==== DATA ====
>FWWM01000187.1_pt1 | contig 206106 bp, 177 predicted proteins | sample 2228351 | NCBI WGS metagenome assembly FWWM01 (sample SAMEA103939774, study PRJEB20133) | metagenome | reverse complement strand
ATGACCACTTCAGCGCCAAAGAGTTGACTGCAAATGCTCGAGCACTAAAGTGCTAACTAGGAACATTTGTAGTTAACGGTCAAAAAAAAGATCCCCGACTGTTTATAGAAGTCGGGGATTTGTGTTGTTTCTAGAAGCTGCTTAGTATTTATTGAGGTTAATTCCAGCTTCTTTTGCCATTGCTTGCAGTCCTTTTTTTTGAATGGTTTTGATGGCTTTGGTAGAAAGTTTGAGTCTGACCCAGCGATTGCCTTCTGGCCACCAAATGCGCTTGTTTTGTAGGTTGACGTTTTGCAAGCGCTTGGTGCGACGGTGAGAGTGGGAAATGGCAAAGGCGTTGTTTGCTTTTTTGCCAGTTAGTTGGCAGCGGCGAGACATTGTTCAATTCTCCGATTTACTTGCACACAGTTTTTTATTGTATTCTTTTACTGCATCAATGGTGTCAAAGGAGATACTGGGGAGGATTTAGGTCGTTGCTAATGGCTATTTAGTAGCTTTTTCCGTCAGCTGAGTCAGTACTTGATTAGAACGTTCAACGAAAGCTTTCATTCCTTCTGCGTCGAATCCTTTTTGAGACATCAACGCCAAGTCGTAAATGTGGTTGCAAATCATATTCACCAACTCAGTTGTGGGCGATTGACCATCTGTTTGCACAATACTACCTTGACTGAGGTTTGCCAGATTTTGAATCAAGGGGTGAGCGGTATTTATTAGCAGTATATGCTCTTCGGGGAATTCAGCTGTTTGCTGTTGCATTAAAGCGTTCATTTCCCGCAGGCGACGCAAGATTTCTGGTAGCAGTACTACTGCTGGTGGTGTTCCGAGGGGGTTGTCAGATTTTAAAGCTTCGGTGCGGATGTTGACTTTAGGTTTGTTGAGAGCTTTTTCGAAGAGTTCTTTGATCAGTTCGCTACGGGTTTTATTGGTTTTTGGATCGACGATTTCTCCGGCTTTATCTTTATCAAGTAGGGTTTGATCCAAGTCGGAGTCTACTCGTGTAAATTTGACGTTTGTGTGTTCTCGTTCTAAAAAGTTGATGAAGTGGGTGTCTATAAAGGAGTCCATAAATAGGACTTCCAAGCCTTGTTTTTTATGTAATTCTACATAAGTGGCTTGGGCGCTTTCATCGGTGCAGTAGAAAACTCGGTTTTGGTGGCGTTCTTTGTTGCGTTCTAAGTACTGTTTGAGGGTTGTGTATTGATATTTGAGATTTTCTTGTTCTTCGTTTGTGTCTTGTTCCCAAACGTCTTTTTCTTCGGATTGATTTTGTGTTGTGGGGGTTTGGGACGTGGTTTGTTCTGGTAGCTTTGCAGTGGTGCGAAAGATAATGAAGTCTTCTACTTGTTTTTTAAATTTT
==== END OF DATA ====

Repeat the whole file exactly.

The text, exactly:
>FWWM01000187.1_pt1 | contig 206106 bp, 177 predicted proteins | sample 2228351 | NCBI WGS metagenome assembly FWWM01 (sample SAMEA103939774, study PRJEB20133) | metagenome | reverse complement strand
ATGACCACTTCAGCGCCAAAGAGTTGACTGCAAATGCTCGAGCACTAAAGTGCTAACTAGGAACATTTGTAGTTAACGGTCAAAAAAAAGATCCCCGACTGTTTATAGAAGTCGGGGATTTGTGTTGTTTCTAGAAGCTGCTTAGTATTTATTGAGGTTAATTCCAGCTTCTTTTGCCATTGCTTGCAGTCCTTTTTTTTGAATGGTTTTGATGGCTTTGGTAGAAAGTTTGAGTCTGACCCAGCGATTGCCTTCTGGCCACCAAATGCGCTTGTTTTGTAGGTTGACGTTTTGCAAGCGCTTGGTGCGACGGTGAGAGTGGGAAATGGCAAAGGCGTTGTTTGCTTTTTTGCCAGTTAGTTGGCAGCGGCGAGACATTGTTCAATTCTCCGATTTACTTGCACACAGTTTTTTATTGTATTCTTTTACTGCATCAATGGTGTCAAAGGAGATACTGGGGAGGATTTAGGTCGTTGCTAATGGCTATTTAGTAGCTTTTTCCGTCAGCTGAGTCAGTACTTGATTAGAACGTTCAACGAAAGCTTTCATTCCTTCTGCGTCGAATCCTTTTTGAGACATCAACGCCAAGTCGTAAATGTGGTTGCAAATCATATTCACCAACTCAGTTGTGGGCGATTGACCATCTGTTTGCACAATACTACCTTGACTGAGGTTTGCCAGATTTTGAATCAAGGGGTGAGCGGTATTTATTAGCAGTATATGCTCTTCGGGGAATTCAGCTGTTTGCTGTTGCATTAAAGCGTTCATTTCCCGCAGGCGACGCAAGATTTCTGGTAGCAGTACTACTGCTGGTGGTGTTCCGAGGGGGTTGTCAGATTTTAAAGCTTCGGTGCGGATGTTGACTTTAGGTTTGTTGAGAGCTTTTTCGAAGAGTTCTTTGATCAGTTCGCTACGGGTTTTATTGGTTTTTGGATCGACGATTTCTCCGGCTTTATCTTTATCAAGTAGGGTTTGATCCAAGTCGGAGTCTACTCGTGTAAATTTGACGTTTGTGTGTTCTCGTTCTAAAAAGTTGATGAAGTGGGTGTCTATAAAGGAGTCCATAAATAGGACTTCCAAGCCTTGTTTTTTATGTAATTCTACATAAGTGGCTTGGGCGCTTTCATCGGTGCAGTAGAAAACTCGGTTTTGGTGGCGTTCTTTGTTGCGTTCTAAGTACTGTTTGAGGGTTGTGTATTGATATTTGAGATTTTCTTGTTCTTCGTTTGTGTCTTGTTCCCAAACGTCTTTTTCTTCGGATTGATTTTGTGTTGTGGGGGTTTGGGACGTGGTTTGTTCTGGTAGCTTTGCAGTGGTGCGAAAGATAATGAAGTCTTCTACTTGTTTTTTAAATTTT